By Assad Bhuglah

This email address is being protected from spambots. You need JavaScript enabled to view it.

On Friday 1st September 2017, while most of the Muslim world was celebrating Eid el Adha, the U.N. Secretary-General Antonio Guterres warned the international community of a looming humanitarian catastrophe in western Myanmar and urged the country's security forces to show restraint after 400 people -- most of them Rohingya Muslims -- died in communal violence. "The secretary-general is deeply concerned by the reports of excesses during the security operations conducted by Myanmar's security forces in Rakhine State and urges restraint and calm to avoid a humanitarian catastrophe," said a U.N. spokesman. The violence has sent tens of thousands of Rohingya fleeing across the border into Bangladesh, while scores of desperate people have drowned trying to cross a border river in makeshift boats. Reports of massacres and the systematic torching of villages by security forces -- as well as by militants -- have raised fears that the violence in Rakhine is spinning out of control.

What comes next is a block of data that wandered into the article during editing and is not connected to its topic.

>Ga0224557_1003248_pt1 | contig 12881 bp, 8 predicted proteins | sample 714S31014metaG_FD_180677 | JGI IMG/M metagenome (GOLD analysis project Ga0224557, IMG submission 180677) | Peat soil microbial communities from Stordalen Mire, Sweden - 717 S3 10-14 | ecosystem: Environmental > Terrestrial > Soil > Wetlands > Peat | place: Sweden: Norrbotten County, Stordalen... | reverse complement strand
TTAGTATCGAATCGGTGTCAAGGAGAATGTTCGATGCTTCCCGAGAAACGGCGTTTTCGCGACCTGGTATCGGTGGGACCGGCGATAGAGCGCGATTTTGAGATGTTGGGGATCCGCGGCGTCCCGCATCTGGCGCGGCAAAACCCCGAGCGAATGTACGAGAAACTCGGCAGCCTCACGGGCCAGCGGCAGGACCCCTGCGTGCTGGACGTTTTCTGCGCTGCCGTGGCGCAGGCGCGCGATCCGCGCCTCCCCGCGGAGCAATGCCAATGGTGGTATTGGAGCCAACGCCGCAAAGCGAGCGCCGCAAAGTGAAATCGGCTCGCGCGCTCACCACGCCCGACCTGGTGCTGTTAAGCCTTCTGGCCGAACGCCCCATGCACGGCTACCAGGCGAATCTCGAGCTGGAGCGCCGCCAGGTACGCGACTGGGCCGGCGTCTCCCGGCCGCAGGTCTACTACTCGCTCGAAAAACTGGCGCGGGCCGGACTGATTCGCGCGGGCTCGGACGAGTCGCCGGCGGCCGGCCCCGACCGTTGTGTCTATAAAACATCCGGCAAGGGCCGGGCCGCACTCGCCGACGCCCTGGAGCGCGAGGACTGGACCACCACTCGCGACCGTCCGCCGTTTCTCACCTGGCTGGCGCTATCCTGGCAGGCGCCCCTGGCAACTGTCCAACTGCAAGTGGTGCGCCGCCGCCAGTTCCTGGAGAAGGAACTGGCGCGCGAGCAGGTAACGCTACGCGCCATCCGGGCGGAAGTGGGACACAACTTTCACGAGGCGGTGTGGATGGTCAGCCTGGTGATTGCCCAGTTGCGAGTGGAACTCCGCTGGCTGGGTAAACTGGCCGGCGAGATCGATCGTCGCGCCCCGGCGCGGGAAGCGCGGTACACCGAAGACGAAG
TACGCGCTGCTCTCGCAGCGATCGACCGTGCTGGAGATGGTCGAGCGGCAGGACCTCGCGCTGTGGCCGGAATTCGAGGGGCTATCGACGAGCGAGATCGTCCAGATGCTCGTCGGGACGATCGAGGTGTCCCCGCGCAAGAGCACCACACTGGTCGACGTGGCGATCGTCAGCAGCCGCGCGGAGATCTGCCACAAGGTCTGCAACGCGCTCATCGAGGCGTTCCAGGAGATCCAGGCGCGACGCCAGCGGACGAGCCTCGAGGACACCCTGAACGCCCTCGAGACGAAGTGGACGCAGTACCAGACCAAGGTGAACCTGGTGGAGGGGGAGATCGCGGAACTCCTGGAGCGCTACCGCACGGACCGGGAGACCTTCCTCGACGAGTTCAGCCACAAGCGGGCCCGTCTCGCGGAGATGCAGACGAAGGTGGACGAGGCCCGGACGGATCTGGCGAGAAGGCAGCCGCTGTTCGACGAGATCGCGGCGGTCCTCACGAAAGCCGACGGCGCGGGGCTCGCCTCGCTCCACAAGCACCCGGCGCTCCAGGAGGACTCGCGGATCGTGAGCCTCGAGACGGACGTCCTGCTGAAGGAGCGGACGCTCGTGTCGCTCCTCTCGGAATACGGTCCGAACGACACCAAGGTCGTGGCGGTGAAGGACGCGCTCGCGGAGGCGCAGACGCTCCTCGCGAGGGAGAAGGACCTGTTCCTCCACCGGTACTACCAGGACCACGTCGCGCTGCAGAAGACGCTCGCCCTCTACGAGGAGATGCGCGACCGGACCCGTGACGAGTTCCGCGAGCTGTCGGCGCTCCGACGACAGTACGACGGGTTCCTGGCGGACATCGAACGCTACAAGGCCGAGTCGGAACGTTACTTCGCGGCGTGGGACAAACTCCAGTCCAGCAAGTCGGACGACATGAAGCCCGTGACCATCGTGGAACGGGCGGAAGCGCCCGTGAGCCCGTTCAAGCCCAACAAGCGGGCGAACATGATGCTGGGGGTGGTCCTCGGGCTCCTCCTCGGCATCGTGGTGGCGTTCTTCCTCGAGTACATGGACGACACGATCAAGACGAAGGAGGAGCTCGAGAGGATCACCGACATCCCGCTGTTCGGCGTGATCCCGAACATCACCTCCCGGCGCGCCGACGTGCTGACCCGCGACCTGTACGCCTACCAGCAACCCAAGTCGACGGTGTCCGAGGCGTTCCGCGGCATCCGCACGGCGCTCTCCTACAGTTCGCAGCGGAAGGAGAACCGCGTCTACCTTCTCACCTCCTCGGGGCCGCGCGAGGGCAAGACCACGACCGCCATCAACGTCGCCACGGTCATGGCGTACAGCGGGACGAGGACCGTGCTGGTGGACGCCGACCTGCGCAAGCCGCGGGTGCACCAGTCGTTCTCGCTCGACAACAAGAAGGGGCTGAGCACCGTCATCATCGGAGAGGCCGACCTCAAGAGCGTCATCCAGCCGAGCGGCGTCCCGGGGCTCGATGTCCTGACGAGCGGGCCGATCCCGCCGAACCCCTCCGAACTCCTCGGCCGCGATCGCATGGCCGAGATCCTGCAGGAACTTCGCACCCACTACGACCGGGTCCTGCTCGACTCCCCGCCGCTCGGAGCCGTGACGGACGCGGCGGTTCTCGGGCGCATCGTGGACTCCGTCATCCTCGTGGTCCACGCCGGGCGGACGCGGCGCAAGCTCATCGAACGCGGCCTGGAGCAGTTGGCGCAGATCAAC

Rohingya Muslims of Myanmar face death and uncertainty as they try to make their way into Bangladesh, fleeing a brutal crackdown by the Myanmar military that has killed thousands. Stuck between the brutal crackdown by the Myanmar army and a closed border with Bangladesh, the Rohingya Muslims' chance of survival is slim.